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EMPTY NEST SYNDROME

FINE FEATHERED FRIENDS, BEWARE: FLIGHT STIMULATOR DOUG GILBERT IS ON THE JOB.

Tell that to the strip-mall tenants whose roof-mounted air conditioners have been invaded by pigeons. Vents have been pecked off, and nests balance precariously where machinery used to be. The persistent sound of cooing filters down--into the liquor store, the African-fashions outlet, the beauty salon.

Dinner time. Gilbert sets out the treated corn. "Come here, Bobo," he says, and another Bird Control project begins.

"At least there's no manual cleanup on this one," he adds. "If I ever do have to do that, I wear a gas mask and coveralls and gloves. It might happen every six weeks or so."

The last time was at a Thornton strip mall owned by entrepreneur Nick Craft. "There was too many of them," Craft recalls. "Pooping, hanging around, making noise, ruining the roof, getting into the air conditioners. Plus, they made hundreds of nests in the gutters, and the tenants got sick of hearing them coo. I got Doug through the Yellow Pages, and he's doing what he can, but sometimes I think the pigeons are winning."

So do his more militant tenants, in particular Dick "You're not gonna use my last name," owner of the Northland Gun Shop. "They make a damn mess, and they're a dirty goddamn bird. And," he adds tersely, "it is not legal to shoot a bird in the city of Thornton."

Instead, Gilbert carries on with treated corn. Three disorienting deposits later, he stows the ladder and re-enters his scrupulously locked vehicle. "I carry some hazardous substances in this truck," he explains. "What if a civilian would get on board, or a child? Whew."

Then again, he says, as he begins a fifty-mile jaunt to investigate an obnoxious starling, treated corn only kills if it's mixed incorrectly. "People ask me, what if a songbird or a wildbird eats the corn? Well, you need to know how a bird feeds. A robin is carnivorous, so no problem. Ducks and geese feed on the ground, and I never put the corn on the ground. Other wild birds can't swallow a whole kernel of corn. A crow or a raven, with their body mass, would only be slightly affected. How 'bout a squirrel? It won't affect a squirrel. And it would take five pounds of uncut treated corn to kill a beagle. How are you gonna get a beagle to eat five pounds of corn?"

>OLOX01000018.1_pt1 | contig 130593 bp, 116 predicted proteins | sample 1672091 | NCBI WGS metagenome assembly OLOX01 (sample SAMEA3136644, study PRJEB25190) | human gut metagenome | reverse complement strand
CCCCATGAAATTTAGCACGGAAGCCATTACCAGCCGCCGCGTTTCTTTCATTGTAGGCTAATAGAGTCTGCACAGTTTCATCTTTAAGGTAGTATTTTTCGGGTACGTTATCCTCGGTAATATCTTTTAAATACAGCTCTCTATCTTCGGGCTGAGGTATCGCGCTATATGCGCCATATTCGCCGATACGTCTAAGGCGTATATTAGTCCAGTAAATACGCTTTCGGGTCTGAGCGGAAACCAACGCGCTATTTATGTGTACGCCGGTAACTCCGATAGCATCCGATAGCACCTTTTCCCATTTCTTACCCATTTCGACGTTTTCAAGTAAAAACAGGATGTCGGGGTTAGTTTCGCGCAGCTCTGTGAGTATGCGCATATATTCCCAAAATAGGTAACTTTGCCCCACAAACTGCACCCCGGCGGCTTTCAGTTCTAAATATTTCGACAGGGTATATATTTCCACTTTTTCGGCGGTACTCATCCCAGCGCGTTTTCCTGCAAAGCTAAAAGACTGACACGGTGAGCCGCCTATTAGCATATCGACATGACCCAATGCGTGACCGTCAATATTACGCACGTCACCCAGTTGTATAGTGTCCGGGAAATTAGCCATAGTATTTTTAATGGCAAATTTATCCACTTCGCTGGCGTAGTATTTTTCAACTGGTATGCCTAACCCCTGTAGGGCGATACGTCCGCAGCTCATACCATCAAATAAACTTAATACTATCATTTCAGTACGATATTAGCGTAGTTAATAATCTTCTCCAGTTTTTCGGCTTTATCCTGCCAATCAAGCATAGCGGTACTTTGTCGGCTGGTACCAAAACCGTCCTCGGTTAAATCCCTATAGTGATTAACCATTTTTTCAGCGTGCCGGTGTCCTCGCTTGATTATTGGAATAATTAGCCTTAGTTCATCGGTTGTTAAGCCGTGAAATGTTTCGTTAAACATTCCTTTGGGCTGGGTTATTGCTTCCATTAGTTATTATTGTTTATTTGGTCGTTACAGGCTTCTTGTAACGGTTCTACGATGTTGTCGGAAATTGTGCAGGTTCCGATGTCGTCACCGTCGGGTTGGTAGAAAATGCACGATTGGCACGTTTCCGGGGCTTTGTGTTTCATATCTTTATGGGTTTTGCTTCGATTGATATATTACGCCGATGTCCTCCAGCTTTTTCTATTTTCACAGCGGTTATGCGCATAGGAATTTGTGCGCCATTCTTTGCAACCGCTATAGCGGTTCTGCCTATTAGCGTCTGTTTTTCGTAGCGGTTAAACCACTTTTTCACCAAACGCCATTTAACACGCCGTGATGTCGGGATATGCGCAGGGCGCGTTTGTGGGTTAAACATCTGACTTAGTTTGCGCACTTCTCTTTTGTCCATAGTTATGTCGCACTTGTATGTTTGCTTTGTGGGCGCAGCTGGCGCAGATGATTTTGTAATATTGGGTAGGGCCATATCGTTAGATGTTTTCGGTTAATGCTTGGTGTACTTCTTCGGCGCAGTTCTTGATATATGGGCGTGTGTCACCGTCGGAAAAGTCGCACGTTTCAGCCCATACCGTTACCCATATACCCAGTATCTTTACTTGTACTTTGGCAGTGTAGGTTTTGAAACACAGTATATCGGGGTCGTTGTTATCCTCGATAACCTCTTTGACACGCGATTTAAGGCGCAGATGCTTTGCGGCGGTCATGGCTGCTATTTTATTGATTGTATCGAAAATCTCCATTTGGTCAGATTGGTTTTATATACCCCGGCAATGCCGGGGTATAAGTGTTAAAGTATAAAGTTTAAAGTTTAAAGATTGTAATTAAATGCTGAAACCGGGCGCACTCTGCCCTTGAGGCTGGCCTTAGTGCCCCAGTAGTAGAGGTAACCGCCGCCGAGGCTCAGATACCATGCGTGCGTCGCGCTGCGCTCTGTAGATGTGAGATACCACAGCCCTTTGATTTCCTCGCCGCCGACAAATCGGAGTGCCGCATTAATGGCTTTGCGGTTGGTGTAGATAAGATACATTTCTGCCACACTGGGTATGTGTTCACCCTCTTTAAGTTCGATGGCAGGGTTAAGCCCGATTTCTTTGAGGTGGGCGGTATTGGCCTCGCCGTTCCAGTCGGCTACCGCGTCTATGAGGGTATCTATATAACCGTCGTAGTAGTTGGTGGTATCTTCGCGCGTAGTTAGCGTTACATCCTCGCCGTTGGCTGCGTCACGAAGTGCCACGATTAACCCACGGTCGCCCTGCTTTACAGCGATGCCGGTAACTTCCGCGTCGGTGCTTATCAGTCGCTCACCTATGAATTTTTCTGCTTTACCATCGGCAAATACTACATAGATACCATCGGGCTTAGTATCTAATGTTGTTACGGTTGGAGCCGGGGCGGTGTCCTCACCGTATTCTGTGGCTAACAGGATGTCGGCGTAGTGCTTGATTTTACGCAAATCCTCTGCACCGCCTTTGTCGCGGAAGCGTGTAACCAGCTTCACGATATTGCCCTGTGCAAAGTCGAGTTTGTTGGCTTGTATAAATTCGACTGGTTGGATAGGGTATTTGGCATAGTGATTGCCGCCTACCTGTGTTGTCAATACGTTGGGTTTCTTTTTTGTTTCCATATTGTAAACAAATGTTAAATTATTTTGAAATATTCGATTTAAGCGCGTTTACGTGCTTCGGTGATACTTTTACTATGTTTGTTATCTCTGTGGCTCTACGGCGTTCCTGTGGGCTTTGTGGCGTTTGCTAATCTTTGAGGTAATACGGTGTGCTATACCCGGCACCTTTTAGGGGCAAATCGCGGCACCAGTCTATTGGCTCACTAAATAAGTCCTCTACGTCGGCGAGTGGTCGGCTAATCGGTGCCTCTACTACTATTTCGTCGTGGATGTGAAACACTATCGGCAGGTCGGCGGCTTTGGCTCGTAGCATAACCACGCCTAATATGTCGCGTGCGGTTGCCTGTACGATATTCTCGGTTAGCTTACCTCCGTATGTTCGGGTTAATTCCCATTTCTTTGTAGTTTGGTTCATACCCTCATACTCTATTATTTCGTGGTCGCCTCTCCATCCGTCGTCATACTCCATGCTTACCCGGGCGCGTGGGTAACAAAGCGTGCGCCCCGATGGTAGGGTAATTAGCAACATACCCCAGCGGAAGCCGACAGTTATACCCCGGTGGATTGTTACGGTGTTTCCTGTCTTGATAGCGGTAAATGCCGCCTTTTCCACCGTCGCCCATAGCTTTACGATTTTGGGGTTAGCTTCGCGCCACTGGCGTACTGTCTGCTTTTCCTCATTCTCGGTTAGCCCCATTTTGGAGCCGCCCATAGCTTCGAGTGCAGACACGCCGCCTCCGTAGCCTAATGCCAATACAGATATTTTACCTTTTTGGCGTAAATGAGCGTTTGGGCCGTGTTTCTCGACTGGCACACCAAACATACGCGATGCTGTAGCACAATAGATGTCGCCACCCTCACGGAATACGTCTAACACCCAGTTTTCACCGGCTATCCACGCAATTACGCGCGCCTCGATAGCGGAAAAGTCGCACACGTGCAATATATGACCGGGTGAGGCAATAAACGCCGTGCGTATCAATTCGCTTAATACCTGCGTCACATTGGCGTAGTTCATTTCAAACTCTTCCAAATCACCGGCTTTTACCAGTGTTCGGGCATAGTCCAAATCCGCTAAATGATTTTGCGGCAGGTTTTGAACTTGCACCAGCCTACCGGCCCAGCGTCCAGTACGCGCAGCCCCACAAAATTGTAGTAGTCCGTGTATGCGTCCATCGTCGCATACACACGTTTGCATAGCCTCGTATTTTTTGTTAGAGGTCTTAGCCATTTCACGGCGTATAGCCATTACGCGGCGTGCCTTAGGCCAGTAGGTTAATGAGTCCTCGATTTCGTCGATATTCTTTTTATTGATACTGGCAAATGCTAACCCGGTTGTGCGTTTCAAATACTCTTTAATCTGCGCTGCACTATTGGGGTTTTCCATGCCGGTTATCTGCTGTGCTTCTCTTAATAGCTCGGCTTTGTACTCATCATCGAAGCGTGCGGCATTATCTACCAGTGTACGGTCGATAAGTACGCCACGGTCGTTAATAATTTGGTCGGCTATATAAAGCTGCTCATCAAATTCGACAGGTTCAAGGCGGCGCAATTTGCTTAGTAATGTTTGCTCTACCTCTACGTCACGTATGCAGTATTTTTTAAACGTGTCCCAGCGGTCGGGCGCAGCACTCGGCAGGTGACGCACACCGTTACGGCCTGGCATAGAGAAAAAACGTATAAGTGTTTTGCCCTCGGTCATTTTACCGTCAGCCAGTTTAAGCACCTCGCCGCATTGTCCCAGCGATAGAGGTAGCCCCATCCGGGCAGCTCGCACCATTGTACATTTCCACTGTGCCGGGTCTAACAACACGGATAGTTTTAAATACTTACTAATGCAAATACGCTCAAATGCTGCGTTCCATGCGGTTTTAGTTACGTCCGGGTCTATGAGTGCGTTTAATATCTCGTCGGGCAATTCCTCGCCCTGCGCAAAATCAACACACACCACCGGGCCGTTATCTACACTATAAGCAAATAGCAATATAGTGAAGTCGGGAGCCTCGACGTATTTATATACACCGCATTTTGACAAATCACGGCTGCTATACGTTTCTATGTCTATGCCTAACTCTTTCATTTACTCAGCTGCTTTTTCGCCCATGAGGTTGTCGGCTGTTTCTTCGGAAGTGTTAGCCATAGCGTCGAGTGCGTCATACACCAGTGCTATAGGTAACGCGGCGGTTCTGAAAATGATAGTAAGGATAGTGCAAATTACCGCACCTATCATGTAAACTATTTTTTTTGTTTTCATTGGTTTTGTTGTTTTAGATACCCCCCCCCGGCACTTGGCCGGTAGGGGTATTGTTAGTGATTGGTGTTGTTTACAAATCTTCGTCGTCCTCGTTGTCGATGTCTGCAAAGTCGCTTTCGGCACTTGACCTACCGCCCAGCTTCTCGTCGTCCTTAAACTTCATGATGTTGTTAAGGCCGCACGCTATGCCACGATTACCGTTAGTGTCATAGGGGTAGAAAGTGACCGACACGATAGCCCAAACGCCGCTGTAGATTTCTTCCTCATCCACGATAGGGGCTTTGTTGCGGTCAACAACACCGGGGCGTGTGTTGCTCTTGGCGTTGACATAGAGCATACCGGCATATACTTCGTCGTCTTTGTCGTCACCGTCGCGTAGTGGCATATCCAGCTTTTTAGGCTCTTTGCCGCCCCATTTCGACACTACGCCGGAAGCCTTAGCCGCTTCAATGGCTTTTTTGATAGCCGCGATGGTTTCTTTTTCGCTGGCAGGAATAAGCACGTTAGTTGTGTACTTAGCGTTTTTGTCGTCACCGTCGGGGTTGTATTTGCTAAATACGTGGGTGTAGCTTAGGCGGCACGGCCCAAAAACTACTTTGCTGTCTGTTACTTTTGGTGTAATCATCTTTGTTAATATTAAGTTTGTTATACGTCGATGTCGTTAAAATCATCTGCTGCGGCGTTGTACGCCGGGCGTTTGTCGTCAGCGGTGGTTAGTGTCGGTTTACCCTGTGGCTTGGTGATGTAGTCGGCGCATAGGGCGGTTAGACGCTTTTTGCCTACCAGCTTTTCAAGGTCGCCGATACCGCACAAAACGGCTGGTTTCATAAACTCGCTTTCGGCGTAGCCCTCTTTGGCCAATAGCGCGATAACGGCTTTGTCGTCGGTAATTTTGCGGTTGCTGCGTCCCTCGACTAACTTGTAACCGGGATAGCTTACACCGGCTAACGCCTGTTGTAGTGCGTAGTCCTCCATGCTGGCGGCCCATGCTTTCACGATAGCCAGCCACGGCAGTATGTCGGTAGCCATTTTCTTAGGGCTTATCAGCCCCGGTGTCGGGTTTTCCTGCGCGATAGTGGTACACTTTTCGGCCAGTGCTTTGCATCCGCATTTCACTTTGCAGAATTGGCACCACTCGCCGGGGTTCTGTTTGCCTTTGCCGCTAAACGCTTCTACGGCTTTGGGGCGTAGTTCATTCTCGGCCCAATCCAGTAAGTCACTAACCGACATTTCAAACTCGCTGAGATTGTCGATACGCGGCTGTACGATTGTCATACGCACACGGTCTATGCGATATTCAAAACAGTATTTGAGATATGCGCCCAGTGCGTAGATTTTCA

This eternal question segues into others, including: How do you rescue flightless baby mallards from an overchlorinated swimming pool? What do you feed orphaned rabbits? And why do people find magpies so annoying?

"Droppings, I guess," Gilbert theorizes. "Loud chirping at night. Trash eating. Pet pestering. But personally, I admire the magpie. They're smart and entertaining. So are crows. So are starlings."

This observation does not mollify the woman who owns the nearly new house in the upwardly mobile Castle Rock development where Gilbert has just parked his car.

"They moved into my eaves, and they won't leave," she tells him. "They're noisy and obnoxious. One of them hit a guest at my last party, and the guest happened to be my mom."

Gilbert stands beside her on the back patio, looking up. "How long do you guess you've heard the little ones?" he asks.

"A couple of weeks. They're right next to the bathroom. In the morning, they get all agitated and pissed off."

Gilbert decides on the 22-foot ladder and bird repellent, but, he adds, "we'll wait till the babies can fly. A week or so. Until then," he cautions, "don't be surprised if they dive-bomb you."

"Okay," the woman says, "I just don't want them to poop on me."
"In that case," Gilbert fires back, "I can sell you a special hat."
On the way home from Castle Rock, Gilbert pulls off the road, snatches his binoculars from the back seat and settles against his truck to watch a scene of aerial interest no other motorist has noticed. A hawk has flown too close to a sparrow's nest, and now the sparrow is chasing the hawk, trying to intimidate it. "Ha, look at this," Gilbert says. "The sparrow is being so tough, and of course the hawk is saying, what's this, a mosquito?

"Never underestimate what a bird might do. Jeez, it was a woodpecker that delayed the launch of the space shuttle Discovery. Or, to be more accurate, a yellow-tailed flicker."

Three days later, Doug Gilbert's passenger seat is semi-permanently occupied by a baby blue jay that needs to be hand-fed every 45 minutes.

"I mix up some of that Gerber baby cereal with milk, and he opens his beak and eats it right off the spoon," Gilbert says proudly. "He's sleeping through the night now, too. I might keep this little bugger till his tailfeathers come in. A week or so."

"My 95-pound golden retriever puppy found him," says Cynthia Schwartz of the blue jay, which came from her back yard. "There were three at first, and I thought they were all dead, but then this one fell four feet into a window well. I'm not a nature freak, but I decided this bird needed a fresh start. The thing is, I didn't know who to call."

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